**Problem**. Certified teachers with insufficient knowledge of course
content, that is Math teachers who do not know the Math. Many states have no
specific certification for middle school teachers; there is a general K-8
certification to teach all of math, English, science __and__ social
studies. With low Math standards
for teachers, states canÕt help setting low Math standards for students.

**NCLB to the attempted rescue**.
Teachers must be "highly qualified".

**Loophole**. States get to set the standards as low as they please for "highly
qualified".

**Wishful thinking**. When NCLB is reauthorized, it will
require states to
raise standards for the "highly qualified" endorsement to include that Grade 1-8
teachers and their math supervisors be fluent in Arithmetic. *Not* on the table currently.

Relatedly: Maryland and a dozen other states use
the absurdly low-level Praxis II Middle School Math Content Exam as a criteria
for their designating "highly qualified" Middle School Math Teachers. But, middle school Math teachers get to
use calculators on this exam, so no need for "highly qualified"
Middle School Math Teachers to be fluent or even knowledgeable in
Arithmetic.

Massachusetts: Aspiring
elementary school [Grades 1-5] teachers will now need to pass a *math-specific* test to earn their teaching
license, making. Massachusetts is the
first (or second) state in the
country to do this. The
Massachusetts Board of Elementary and Secondary Education adopted this new
regulation on May 19, 2009. The
cut score for passing was 60%.
More than a quarter (27%) of the aspiring teachers, who took the exam in
March, passed.

Massachusetts new Math content standards for its *elementary*
school teachers (Grades 1-5); are *higher* than MarylandÕs (and many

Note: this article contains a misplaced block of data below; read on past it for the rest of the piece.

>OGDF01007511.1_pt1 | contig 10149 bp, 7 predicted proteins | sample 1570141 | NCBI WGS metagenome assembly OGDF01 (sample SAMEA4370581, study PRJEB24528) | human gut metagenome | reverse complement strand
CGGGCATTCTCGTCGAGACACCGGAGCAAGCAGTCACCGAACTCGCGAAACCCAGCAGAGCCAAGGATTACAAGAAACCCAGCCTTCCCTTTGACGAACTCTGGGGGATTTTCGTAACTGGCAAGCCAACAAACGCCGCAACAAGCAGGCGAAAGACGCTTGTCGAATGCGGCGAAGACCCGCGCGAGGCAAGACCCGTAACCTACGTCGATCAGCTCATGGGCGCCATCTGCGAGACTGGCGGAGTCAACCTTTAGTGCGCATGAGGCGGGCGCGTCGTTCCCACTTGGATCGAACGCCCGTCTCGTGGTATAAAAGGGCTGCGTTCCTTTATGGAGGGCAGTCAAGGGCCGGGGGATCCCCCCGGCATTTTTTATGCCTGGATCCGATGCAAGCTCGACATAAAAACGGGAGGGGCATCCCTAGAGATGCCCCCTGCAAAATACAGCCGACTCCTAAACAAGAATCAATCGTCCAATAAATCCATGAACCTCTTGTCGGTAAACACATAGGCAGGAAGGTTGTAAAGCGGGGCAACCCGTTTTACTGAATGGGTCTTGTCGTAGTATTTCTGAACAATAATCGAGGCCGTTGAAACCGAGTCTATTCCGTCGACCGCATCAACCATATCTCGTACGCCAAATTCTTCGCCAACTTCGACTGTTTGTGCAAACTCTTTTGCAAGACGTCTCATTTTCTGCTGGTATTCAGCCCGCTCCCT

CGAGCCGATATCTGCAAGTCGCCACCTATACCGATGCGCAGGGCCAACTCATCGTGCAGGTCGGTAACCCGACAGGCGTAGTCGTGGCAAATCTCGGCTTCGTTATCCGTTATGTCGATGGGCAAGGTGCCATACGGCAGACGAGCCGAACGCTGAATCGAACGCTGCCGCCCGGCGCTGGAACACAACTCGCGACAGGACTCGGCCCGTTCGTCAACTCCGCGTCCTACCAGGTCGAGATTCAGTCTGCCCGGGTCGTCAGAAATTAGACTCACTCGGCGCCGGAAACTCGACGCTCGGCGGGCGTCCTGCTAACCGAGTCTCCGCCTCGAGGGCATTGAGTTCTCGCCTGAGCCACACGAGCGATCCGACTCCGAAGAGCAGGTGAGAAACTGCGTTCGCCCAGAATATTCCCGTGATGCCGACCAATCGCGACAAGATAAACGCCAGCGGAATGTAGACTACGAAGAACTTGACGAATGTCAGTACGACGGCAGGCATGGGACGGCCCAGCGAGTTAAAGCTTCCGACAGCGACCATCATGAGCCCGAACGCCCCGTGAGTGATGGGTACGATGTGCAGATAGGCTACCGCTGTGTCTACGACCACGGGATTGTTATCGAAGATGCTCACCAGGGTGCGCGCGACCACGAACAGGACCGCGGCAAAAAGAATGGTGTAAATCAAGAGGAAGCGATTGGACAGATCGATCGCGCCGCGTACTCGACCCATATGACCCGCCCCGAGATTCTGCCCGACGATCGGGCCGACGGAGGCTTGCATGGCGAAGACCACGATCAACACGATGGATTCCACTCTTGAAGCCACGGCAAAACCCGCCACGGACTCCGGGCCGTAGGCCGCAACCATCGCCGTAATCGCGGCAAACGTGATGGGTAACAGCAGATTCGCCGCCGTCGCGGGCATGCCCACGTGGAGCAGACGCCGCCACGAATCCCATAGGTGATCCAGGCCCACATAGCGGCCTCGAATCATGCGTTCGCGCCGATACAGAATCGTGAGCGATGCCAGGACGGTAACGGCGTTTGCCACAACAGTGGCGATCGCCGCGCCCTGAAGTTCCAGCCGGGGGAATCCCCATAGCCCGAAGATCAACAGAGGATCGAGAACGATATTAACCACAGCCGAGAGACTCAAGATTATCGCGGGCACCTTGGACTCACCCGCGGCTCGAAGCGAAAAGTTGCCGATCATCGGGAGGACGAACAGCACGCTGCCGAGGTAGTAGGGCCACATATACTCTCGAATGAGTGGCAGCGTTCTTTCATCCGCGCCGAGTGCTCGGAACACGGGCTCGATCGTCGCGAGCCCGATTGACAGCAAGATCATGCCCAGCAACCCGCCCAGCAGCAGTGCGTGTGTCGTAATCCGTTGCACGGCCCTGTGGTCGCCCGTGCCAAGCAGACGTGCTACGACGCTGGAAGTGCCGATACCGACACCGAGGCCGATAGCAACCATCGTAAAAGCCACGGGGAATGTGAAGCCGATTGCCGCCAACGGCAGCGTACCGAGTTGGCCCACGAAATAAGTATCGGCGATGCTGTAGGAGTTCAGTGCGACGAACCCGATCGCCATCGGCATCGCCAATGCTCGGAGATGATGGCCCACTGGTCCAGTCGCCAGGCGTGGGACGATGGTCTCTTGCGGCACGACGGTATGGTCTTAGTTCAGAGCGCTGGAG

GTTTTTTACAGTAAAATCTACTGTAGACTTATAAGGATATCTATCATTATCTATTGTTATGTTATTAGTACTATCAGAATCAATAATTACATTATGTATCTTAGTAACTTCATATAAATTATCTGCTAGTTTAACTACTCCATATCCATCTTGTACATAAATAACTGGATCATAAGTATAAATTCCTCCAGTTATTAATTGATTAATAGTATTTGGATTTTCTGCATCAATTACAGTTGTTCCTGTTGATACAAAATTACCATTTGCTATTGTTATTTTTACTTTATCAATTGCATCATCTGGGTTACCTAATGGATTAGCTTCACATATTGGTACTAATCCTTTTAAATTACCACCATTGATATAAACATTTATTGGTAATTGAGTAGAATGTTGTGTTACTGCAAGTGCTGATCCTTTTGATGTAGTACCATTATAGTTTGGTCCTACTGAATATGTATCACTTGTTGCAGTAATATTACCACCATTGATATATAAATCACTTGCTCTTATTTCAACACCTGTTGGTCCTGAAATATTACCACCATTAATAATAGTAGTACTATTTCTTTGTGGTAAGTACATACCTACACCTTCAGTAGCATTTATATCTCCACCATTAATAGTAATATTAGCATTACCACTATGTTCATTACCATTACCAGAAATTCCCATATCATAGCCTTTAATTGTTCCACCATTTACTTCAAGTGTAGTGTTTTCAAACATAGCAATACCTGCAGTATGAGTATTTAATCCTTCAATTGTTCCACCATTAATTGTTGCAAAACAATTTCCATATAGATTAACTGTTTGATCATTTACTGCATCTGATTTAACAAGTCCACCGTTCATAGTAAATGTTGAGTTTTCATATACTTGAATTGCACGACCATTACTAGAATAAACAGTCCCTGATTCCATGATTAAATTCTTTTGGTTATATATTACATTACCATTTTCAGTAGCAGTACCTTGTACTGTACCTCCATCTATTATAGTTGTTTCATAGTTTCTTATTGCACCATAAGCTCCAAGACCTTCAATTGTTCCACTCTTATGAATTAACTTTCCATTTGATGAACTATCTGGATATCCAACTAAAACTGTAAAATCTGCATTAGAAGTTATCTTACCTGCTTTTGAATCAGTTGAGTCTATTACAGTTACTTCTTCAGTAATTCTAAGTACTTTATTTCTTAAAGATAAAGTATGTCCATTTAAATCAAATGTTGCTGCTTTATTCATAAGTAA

statesÕ) Math content standards for its endorsement as a Òhighly qualifiedÓ *middle*
school Math teacher.

These math standards are discussed in: ÒMaking the grade: New math standards for teachers -- Standards in teacher training are key
in ensuring an elementary school teacher's knowledge of mathematics." on
Boston.com, Sep 11, 2009
To read this, click on the link below or cut and paste it into a Web
browser:

The author of
this article, Richard Bisk Chair Mathematics Department at Worcester State College, teaches a Professional Development Math Content Course.
He notes: ÒIn my number and operations course for teachers, I
use Singapore Math books from grades 3, 4,
5, and 6.

At
the beginning of the course, many teachers canÕt do many of the problems.

At the end of the course, many
wish they were using these texts in their classrooms.Ó [ÒSingapore
Primary Math Textbooks -- An OverviewÓ on BiskÕs website,
ÒSingapore Math Implementation ProjectÓ wwwfac.worcester.edu/smip]

Bisk
also wrote: Most teachers will say up
front that they want the implementation knowledge and *not* the math as they *don't*
realize how their limited math background affects their ability to teach well.
I've been fairly successful in convincing them that the math needs to come
first.

**Our children deserve teachers, who know
Arithmetic****.**